The debacle at RIM continues.
The list of problems over the last couple of years pretty much ticks every box possible on what could go wrong in a technology company:
– Service failures, botched new product releases, uninspiring product roadmaps, delays to critical updates …
And the corresponding impact of these:
– Falling sales, falling profits, missed targets and a collapse in share price.
After failing to address the problems, RIM has taken the bold move of appointing a new CEO, Thorsten Heins, to boldly lead the recovery of the company.
And the result?
The stock fell further.
The core reason being pretty simple – because RIM and the new CEO has not shown that it even acknowledges the problems that analysts see, let alone is taking actions to resolve these. It didn’t help that the CEO was previously in charge of innovation and handset development at RIM, two areas that RIM has clearly failed in over recent years.
It also shows why any CEO who fails to address the underlying problem the ‘death spiral’ is going to fail to stop the decline.
And this is why the analysts and commentators are hammering RIM …
….because you cannot solve a problem of a lack of vision by executing better on a failed strategy.
If there is no vision, no innovation, no idea that excites customers, no roadmap to beat competitors, no thought on how to challenge Apple, to defend against Microsoft, then the only result is stalled growth, collapsing profits and ultimately company failure. As Michael Mace highlights, this is not a slow decline. It is not a smooth linear reduction, it is “like a sprinter running off the edge of a cliff“.
Heins is right that RIM needs to fix the problems in product development and engineering and his Siemens experience will be relevant for this, but this alone is not enough. RIM needs an injection of energy, vision and innovation to convince customers why it deserves a place in the market as a major player, not a declining enterprise provider. RIM needs to show how it plans to compete against the platform ecosystems that Apple, Android, Nokia+Microsoft have. Today, this is absent.
Without a vision that shows that you understand your challenges and have a clear idea of how to address these, you are not going to give customers, carriers, analysts and partners the confidence to support your product. Without that confidence customers will not buy your products, carriers will not promote your product and developers will not build applications for your product. RIM needs a strong ecosystem, not just a new line of phones.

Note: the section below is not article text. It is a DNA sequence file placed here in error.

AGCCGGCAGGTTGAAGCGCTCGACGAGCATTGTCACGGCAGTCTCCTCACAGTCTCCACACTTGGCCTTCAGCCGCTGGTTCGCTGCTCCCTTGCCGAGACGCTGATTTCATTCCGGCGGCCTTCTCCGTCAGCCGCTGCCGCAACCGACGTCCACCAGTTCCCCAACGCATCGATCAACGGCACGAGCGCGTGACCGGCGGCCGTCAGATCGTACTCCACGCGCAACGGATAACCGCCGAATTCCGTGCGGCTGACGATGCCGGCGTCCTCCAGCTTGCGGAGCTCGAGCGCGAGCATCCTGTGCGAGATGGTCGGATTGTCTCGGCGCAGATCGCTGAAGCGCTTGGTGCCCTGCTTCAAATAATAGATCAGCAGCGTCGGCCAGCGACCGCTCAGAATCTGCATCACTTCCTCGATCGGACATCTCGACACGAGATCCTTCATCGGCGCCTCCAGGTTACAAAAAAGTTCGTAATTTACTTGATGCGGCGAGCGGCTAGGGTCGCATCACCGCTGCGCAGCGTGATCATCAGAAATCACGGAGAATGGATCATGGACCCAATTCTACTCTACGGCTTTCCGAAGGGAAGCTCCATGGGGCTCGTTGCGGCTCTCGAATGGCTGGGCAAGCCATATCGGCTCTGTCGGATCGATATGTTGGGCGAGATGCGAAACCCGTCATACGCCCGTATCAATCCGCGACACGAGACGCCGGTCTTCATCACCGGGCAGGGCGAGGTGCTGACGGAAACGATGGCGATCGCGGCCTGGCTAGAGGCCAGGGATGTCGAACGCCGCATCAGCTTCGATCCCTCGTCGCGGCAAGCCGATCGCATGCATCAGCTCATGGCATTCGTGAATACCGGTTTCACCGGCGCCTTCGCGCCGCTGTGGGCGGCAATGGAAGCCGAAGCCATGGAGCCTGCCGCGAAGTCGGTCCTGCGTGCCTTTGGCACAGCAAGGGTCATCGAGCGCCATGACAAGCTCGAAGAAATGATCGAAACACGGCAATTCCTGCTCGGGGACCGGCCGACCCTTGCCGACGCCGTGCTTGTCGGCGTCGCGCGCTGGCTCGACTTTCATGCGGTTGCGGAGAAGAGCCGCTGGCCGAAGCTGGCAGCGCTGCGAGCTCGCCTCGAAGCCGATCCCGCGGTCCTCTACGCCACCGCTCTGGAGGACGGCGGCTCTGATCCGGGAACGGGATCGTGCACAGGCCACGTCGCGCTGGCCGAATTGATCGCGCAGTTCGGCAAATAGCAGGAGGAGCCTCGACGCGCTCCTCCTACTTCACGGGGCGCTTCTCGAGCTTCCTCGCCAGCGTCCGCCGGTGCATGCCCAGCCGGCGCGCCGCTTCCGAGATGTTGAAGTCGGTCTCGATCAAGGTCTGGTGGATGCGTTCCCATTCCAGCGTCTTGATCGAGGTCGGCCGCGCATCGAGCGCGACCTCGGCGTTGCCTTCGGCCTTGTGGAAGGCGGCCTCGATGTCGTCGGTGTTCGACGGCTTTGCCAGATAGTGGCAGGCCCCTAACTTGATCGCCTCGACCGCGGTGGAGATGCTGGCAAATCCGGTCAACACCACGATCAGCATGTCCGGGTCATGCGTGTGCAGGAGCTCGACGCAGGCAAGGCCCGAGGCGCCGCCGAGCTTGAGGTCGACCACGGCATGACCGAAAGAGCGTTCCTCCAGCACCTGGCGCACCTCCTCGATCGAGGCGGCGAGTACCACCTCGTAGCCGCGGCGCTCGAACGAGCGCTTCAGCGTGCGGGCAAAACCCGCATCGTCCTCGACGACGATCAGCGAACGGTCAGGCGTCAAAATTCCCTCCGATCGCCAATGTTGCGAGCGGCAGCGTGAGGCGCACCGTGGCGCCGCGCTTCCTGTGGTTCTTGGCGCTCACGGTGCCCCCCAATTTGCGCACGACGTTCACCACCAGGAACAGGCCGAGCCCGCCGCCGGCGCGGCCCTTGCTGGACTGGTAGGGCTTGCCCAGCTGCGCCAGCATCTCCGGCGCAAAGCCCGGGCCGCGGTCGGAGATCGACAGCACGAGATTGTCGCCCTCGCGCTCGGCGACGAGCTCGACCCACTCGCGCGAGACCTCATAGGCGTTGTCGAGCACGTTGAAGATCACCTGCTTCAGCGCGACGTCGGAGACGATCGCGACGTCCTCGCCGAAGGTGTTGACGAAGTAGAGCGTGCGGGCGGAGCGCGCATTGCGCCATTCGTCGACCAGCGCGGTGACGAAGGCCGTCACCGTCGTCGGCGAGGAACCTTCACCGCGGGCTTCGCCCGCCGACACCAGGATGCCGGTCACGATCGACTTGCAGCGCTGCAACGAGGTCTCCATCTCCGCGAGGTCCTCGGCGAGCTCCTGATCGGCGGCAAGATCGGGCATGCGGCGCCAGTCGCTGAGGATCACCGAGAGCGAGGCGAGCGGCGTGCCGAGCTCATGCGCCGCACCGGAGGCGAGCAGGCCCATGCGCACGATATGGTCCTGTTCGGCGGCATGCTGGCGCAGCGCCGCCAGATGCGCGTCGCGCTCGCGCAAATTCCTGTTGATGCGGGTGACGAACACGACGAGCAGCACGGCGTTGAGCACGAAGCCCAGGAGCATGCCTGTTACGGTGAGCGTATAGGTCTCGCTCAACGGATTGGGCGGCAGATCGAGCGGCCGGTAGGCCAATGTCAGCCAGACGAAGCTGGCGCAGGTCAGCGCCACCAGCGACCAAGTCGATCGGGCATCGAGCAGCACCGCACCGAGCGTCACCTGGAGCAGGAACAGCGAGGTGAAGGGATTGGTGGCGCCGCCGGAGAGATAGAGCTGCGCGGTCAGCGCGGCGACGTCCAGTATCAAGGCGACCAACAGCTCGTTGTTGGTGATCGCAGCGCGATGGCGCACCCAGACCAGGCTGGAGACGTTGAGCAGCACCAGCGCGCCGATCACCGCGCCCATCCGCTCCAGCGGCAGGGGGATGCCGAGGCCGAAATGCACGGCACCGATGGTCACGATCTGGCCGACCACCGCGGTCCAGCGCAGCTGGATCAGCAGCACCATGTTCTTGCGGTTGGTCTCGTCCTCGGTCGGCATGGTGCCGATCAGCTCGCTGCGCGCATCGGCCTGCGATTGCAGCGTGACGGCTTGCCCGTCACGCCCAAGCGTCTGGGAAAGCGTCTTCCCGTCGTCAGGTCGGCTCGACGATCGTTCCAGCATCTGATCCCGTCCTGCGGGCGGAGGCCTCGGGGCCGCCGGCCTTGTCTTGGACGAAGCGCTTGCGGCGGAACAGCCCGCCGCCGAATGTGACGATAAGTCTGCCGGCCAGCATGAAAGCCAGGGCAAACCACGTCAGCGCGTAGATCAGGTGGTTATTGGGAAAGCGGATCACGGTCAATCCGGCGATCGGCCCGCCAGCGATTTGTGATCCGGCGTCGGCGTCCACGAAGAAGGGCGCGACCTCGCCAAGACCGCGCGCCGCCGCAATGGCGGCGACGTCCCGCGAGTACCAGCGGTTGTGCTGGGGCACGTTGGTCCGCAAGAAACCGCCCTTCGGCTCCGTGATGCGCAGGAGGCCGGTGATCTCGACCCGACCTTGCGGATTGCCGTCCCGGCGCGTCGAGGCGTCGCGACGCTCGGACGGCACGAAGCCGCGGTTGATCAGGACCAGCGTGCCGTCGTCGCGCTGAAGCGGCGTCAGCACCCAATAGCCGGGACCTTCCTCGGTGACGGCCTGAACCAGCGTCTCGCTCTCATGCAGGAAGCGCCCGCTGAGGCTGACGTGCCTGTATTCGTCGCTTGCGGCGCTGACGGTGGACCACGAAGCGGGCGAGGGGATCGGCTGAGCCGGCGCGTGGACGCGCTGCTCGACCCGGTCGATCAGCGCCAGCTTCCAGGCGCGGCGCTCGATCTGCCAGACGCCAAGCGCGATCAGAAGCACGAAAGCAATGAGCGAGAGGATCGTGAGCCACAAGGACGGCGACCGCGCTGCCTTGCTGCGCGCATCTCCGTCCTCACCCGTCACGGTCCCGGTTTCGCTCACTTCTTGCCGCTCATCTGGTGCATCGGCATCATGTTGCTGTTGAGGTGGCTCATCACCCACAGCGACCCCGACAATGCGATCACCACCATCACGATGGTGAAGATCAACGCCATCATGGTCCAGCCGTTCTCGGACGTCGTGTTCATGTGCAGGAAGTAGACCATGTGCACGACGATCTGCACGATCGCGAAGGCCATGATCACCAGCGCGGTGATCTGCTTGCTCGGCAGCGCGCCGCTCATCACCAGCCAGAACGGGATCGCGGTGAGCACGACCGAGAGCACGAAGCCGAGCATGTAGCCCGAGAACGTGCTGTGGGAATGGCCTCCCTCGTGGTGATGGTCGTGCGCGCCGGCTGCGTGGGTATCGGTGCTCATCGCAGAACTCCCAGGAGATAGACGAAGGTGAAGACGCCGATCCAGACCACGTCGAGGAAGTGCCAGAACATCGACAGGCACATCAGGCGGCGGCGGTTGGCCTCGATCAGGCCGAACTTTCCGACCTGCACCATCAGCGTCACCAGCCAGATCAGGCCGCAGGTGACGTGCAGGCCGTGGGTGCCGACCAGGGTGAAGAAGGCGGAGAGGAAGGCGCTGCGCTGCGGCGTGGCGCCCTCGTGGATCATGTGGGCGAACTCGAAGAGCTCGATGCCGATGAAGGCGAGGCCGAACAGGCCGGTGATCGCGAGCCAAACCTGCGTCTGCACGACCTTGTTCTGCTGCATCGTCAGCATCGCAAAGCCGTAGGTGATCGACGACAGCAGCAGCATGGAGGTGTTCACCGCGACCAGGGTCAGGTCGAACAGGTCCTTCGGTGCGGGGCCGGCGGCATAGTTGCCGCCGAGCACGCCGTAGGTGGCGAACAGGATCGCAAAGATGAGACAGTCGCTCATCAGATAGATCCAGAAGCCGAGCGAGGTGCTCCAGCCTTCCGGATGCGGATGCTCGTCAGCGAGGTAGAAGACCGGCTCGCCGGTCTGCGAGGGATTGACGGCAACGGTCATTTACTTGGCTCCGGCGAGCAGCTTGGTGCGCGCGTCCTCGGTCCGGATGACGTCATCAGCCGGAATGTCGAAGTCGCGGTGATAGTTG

Nobody wants to invest time, money and potentially their career on a failing company.
3 tasks for RIM’s new CEO
Hire people who will tell you the hard truth, who will challenge failed logic and call out poor design. Hire people who will inspire, who are creative, who understand about platforms and ecosystems. Hire people who are passionate about life and technology. Great engineering matters and RIM could teach Apple a thing or two about network efficiency and battery life, but in design, usability and ultimately fun, Apple gives RIM and most phone makes a complete kicking. Get people who
Start to engage with the your customers – and listen to them. Not just the loyal ones. Not just the Blackberry die hards. Engage with the lost customers, the disenchanted, the disappointed. Measure customer satisfaction and make this a key metric across the company. Talk to carriers, partners, new businesses. Find others who will invest to build joint success. RIM cannot do this alone, whatever it thinks.
Implement the changes you need to make quickly. Get serious. Inject some energy into the company. Install a sense or urgency. Set aggressive timescales for change. Set achievable goals with short timescales. Embrace agile and lean. Learn quickly, change quickly.
One final point. You have less time than you think.
Apple, Android, Nokia+Microsoft are all chasing the same pound, dollar and euro that you are, and they are not going to make it easy for you to survive. Game on.